against the angled ceiling.

I had an egg on my forehead for

the public reading. Sometimes junior

doctors followed me into the Dark

Room for my opinion but I fled

because I was sure there was nothing in

my head apart from the nineteenth century novels

I squeezed into my uniform pockets.

The Category A prisoner from Mountjoy

noted this when he sat down for his X-ray

at 4 a.m. in ‘87. Angling in at thirty degrees

for the Townes view, nervous

before his bleached eyes, I forgot

the lead cone left on the tube. It flew for

his head but he was faster-

catching it in his two blue tattooed hands.

Lucky for you I caught it! he kept saying.

We saw nothing! said the two prison

officers as they cuffed him again,

laughing hysterically. I watched them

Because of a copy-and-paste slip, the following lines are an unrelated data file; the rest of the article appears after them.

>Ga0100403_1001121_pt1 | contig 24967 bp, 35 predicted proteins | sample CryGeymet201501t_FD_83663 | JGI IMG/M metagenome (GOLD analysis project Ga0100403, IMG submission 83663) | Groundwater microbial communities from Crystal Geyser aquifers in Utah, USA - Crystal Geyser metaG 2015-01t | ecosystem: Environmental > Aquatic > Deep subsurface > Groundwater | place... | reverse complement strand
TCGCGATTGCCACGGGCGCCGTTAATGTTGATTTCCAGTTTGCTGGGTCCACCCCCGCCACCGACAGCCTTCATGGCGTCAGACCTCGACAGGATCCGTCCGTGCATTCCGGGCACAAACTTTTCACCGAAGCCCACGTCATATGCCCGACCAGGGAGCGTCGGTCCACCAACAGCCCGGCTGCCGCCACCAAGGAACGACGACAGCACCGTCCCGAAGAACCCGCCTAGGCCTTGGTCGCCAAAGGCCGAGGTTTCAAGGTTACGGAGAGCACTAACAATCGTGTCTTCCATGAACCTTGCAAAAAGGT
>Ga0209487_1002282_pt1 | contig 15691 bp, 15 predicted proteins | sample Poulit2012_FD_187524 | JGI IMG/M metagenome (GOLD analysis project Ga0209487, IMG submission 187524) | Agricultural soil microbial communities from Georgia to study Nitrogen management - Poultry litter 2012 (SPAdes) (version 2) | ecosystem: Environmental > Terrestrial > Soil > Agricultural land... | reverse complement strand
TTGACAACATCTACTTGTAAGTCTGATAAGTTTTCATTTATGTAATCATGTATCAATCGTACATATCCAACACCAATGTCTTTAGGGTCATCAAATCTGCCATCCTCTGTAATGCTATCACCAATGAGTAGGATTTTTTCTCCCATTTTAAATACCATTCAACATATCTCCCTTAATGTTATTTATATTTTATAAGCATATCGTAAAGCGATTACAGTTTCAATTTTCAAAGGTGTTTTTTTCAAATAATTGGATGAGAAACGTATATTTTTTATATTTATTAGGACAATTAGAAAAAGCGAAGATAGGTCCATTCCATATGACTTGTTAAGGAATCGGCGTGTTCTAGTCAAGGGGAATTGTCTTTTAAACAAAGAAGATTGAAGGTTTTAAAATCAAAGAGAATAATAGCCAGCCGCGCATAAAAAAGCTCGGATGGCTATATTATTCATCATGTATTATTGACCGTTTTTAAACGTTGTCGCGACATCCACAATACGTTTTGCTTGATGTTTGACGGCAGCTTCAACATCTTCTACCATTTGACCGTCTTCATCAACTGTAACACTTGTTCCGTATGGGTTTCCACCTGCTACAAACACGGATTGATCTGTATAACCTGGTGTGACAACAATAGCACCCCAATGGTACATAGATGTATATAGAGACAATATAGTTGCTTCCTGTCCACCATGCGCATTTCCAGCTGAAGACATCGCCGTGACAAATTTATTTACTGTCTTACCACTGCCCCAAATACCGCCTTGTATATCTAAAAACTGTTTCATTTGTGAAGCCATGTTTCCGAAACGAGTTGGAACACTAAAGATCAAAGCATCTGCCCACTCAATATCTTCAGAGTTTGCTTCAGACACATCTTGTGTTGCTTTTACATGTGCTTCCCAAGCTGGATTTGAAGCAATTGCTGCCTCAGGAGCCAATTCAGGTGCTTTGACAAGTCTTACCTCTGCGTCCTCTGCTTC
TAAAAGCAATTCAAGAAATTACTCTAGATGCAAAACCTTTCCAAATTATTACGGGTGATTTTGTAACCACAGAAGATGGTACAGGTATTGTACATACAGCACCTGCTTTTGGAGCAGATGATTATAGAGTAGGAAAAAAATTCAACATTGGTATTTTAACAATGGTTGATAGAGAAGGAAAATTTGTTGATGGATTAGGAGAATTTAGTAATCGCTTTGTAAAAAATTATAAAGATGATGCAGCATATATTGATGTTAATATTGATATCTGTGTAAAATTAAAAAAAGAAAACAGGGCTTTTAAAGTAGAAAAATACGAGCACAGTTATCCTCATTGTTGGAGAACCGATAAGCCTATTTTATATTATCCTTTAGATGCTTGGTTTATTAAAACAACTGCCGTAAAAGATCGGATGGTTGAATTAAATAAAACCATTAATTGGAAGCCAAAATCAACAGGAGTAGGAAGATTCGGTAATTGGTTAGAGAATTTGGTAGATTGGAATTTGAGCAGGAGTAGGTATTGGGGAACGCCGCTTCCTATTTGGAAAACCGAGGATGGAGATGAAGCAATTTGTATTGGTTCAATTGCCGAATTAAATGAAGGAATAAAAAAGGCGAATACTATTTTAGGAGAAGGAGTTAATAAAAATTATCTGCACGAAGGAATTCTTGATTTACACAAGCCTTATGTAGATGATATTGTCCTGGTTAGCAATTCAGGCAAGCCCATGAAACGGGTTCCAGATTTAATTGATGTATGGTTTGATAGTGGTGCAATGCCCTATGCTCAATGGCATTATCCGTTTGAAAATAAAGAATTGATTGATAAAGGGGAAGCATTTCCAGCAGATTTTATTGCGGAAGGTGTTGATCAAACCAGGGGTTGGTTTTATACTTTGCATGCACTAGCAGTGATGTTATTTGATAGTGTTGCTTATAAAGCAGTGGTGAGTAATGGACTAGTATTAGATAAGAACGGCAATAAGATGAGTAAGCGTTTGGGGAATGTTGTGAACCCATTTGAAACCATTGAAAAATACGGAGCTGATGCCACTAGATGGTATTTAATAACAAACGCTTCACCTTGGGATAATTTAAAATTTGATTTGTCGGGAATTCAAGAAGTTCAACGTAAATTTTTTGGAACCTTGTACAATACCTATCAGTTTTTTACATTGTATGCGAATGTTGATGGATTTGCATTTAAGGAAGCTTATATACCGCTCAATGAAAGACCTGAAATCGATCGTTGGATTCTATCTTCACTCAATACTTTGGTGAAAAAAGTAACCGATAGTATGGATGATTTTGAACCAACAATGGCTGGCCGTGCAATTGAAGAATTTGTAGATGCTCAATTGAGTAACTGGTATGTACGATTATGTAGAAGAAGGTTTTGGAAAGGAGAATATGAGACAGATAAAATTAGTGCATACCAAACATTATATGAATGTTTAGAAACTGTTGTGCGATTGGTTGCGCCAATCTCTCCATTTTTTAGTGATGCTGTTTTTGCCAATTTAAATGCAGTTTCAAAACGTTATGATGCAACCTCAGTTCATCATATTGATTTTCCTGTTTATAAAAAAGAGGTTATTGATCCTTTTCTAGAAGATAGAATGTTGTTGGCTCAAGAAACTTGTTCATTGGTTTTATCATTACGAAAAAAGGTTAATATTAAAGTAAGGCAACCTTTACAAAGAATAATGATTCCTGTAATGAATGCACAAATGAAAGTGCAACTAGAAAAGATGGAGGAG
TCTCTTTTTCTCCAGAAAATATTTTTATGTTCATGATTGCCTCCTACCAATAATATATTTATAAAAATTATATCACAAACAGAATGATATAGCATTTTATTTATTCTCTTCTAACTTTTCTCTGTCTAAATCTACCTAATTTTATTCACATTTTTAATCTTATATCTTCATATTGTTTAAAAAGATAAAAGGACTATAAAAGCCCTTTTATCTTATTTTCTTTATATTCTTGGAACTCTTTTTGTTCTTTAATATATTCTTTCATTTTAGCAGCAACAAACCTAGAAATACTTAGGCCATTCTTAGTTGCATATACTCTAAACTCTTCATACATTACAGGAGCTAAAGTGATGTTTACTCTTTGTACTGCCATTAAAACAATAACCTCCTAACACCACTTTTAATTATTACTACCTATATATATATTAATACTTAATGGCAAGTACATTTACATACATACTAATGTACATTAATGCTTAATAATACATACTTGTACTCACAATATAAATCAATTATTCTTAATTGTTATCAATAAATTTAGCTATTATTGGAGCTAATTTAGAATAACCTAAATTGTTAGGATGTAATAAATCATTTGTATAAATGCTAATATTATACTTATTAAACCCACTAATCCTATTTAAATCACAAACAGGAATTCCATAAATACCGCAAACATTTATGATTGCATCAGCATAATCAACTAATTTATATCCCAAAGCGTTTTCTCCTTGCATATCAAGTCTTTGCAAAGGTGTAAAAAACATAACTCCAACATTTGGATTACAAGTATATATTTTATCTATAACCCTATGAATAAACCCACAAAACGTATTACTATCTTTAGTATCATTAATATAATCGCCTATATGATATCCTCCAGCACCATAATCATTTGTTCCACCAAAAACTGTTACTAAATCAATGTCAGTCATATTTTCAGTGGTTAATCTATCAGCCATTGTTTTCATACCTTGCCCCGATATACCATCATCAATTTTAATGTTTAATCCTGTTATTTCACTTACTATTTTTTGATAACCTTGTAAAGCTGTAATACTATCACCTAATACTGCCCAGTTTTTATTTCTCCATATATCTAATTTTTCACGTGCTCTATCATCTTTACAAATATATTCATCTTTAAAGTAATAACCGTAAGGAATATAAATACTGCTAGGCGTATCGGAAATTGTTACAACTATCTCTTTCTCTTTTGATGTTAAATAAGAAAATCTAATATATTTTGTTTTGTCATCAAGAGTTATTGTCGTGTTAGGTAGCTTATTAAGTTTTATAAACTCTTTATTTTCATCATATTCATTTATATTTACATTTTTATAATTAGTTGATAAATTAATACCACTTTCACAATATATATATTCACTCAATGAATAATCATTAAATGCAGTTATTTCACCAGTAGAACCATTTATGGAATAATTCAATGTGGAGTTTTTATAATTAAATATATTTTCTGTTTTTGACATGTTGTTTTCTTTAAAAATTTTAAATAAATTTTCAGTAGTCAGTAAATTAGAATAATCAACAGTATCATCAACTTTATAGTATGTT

walk away,

chained to each other.

Returning to Proust is a little like meeting up with my former self. I’m surprised to find we like the same things. I thought she was a terrible fool. Now I go back to find out what it was like to be her. It’s a neverending addictive labyrinth as Johnny O’Hare – whose inner quest takes up half of American Mules – finds out:


If you tell your dream, you don’t have to dream it

any more, says Alan Ladd, This Gun For Hire (1942).

I can tell you now I’ve tried it and it doesn’t work.

It’s your subconscious! Your subconscious my eye!

They were just over-excited about Freud in the 40s.

Ingrid Bergman clucking over Gregory Peck in Spellbound (1945)

driving him mad with her fork on the white tablecloth.

Well, I, Johnny O’Hare, video-shop proprietor, (2008)

thought if I wrote it all down, I’d get those

girls out of my mind, that my sister Greta would

agree what the Ould Fella did, along with

Attracta, the skivvy, to our bed-ridden mother

& Blackie the cat & how we’d have been finished

if wasn’t for Mrs Savage the Post Mistress.